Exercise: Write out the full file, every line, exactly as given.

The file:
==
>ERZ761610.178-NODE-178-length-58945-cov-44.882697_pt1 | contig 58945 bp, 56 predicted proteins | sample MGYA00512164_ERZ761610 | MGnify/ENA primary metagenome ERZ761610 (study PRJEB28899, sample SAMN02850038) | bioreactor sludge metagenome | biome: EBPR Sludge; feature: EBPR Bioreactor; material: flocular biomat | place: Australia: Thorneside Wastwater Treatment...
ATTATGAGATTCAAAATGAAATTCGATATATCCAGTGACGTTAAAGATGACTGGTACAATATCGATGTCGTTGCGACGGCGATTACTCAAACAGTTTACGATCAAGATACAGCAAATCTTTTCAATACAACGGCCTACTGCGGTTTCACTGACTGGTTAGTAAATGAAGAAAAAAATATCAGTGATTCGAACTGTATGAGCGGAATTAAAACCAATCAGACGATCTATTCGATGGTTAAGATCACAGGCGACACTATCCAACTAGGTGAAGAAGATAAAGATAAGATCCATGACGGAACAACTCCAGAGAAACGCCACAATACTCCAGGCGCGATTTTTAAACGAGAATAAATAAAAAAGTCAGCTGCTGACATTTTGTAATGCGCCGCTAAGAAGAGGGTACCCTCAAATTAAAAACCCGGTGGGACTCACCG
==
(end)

>ERZ761610.178-NODE-178-length-58945-cov-44.882697_pt1 | contig 58945 bp, 56 predicted proteins | sample MGYA00512164_ERZ761610 | MGnify/ENA primary metagenome ERZ761610 (study PRJEB28899, sample SAMN02850038) | bioreactor sludge metagenome | biome: EBPR Sludge; feature: EBPR Bioreactor; material: flocular biomat | place: Australia: Thorneside Wastwater Treatment...
ATTATGAGATTCAAAATGAAATTCGATATATCCAGTGACGTTAAAGATGACTGGTACAATATCGATGTCGTTGCGACGGCGATTACTCAAACAGTTTACGATCAAGATACAGCAAATCTTTTCAATACAACGGCCTACTGCGGTTTCACTGACTGGTTAGTAAATGAAGAAAAAAATATCAGTGATTCGAACTGTATGAGCGGAATTAAAACCAATCAGACGATCTATTCGATGGTTAAGATCACAGGCGACACTATCCAACTAGGTGAAGAAGATAAAGATAAGATCCATGACGGAACAACTCCAGAGAAACGCCACAATACTCCAGGCGCGATTTTTAAACGAGAATAAATAAAAAAGTCAGCTGCTGACATTTTGTAATGCGCCGCTAAGAAGAGGGTACCCTCAAATTAAAAACCCGGTGGGACTCACCG